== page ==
The bathroom was standing room only, with a small sink, toilet and tiny stand up shower.
There is electricity. The TV is the size of a large book, roughly. There is no stove, but there is a microwave and anyway there is a fire ring. The intent is to spend time outside afterall. For breakfast I brought my griddle, ran an extension cord to the trailer electric hook-up, and whipped up bacon, pancakes and eggs in proper fashion. My husband teased that I fit right in with the locals and I told him I was just reliving my childhood.
Can you hear me click my heels? “There’s no food like camp food. There’s no food like camp food….”
My husband is the one with much to say about the accomodations.
I can roll.
He wants room service.
For him, the cabin, which was situated between a family reunion housed in a camper trailer and various tents on one side; a husband, wife and little girl on the other side and another family reunion in a larger cabin just beyond that, was simply too close to other people. He is a security, safety minded person, so he was pretty freaked out at the feeling that any skeevy Joe could snap up his kids and run for the hills.
I don’t disagree. It was cramped and not at all private. For me, the beds were an issue. A double bed cost $222/night. Couldn’t it have at least been a Queen? But a queen would not have fit in the space.
And they were just plain gross.
When I later called the campground, they said that guests are expected to clean and that a crew is sent around for last minute touch ups before the next guests arrive. To be fair, there are luxury cabins, which are larger. I didn’t see the inside, but can only assume they offer more space. They are priced at $263/night. Like all other sizes of cabins, they are sandwiched between activity centers or tent sites.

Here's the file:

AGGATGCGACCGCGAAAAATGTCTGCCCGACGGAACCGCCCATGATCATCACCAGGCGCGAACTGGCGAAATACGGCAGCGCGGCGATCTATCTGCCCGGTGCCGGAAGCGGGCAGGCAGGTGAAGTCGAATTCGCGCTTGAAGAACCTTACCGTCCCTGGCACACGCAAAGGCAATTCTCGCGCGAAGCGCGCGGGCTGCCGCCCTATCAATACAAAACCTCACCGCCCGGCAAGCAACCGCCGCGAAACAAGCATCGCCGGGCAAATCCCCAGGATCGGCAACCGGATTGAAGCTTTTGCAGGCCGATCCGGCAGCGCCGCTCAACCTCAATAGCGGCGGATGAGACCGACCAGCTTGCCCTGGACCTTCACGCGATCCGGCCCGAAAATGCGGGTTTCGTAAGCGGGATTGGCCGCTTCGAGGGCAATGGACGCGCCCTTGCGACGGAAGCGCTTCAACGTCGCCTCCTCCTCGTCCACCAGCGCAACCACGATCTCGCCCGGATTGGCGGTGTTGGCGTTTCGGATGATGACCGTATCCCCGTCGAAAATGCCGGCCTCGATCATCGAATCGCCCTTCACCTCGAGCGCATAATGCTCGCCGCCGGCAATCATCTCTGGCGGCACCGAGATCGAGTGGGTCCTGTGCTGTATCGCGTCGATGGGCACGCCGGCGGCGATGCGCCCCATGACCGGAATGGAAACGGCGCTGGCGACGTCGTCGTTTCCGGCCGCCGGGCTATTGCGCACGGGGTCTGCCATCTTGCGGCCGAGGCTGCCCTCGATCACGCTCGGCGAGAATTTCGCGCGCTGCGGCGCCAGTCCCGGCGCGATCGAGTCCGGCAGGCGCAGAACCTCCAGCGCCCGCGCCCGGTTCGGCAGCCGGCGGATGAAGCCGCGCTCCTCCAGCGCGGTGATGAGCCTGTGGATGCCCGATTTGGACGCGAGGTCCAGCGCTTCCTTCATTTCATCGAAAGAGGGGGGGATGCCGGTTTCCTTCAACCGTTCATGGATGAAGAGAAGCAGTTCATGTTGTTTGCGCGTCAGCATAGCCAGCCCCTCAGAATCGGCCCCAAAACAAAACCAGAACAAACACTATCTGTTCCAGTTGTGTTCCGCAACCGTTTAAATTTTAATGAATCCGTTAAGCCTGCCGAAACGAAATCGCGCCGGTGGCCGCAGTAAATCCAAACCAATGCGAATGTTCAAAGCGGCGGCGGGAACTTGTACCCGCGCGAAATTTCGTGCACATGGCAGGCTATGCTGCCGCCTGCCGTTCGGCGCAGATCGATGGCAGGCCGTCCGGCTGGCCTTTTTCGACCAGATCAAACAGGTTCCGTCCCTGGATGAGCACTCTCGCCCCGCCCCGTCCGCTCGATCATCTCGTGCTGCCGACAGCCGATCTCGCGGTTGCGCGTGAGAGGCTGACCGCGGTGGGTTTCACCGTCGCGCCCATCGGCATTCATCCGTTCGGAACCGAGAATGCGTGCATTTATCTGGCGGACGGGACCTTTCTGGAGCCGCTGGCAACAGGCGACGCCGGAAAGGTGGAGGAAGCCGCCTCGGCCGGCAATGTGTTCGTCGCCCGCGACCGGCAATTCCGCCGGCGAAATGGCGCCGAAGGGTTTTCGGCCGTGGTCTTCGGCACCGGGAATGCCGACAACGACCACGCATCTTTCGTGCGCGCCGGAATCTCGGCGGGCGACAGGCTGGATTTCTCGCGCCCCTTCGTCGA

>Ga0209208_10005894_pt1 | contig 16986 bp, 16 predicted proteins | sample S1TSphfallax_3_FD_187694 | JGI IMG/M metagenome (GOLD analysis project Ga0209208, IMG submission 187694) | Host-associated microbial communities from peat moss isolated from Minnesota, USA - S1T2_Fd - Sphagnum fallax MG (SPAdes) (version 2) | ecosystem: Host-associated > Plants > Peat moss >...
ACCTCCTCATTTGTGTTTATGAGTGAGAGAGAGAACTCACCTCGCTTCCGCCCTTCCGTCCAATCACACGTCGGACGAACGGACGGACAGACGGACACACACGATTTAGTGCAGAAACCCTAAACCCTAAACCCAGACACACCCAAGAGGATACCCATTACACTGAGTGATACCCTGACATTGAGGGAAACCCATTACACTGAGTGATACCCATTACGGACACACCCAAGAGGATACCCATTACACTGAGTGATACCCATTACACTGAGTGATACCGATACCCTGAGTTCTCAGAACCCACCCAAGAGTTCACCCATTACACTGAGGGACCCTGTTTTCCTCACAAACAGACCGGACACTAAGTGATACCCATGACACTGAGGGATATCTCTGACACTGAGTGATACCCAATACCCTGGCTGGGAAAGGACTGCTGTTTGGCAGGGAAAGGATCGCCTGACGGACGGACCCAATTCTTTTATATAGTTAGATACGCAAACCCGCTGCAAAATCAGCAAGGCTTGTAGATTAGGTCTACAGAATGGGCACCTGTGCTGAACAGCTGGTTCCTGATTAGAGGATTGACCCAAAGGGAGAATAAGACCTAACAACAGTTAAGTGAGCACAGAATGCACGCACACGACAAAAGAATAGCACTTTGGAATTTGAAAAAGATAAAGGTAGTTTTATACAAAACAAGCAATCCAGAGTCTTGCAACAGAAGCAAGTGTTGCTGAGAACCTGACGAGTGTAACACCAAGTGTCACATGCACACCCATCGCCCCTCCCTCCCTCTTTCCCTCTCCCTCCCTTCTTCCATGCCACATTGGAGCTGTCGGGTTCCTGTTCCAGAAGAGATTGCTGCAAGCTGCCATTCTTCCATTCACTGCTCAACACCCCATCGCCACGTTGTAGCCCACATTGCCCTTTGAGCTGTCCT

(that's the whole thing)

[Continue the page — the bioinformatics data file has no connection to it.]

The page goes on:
I just kept thinking that I could be at Great Wolf Lodge or the Hyatt Cambridge for about $139/night.
But that line of thinking is spoiled and contrary to the point: time in the great outdoors. And it’s just downright…snobby.
The campground in general is quite cramped in summer. I don’t know what it’s like in fall, though we will find out as I think it will have a huge cold, scary, creepy factor for Halloween that the kids will adore.
There are just so many campsites, and every inch of ground is considered marketable property. Tent sites abound along the entry to the heartland, as I call it. Camper trailer sites are situated mostly on the back of the property. Looking around, I didn’t see or hear anyone else complaining. Hubbie was so agitated though that he left the property to explore the surrounding area. He found Antietam and dragged us there for the afternoon…
My greatest complaint about Jellystone, besides the total lack of privacy and skeevy beds, is that the management doesn’t seem to consider the wide range of ages that visit. The outdoor movie started at 9 and blasted until 11. That meant that our cabin windows were vibrating to the sounds of “Elf” and my little toddlers couldn’t get to sleep until close to midnight. I can tell you the next day wasn’t nearly as much fun as it could have been with some rest–for everyone.
Teenagers played basketball, and as teenagers do, were swearing, cursing and yelling, until dark. Several golf carts were raced through the campgrounds by young folks engaged in age-appropriate, absolutely mindless fun. What stood out is that the staff is largely hands-off unless an emergency occurs, an event is about to start, or you hail them yourself.
Feel free to share...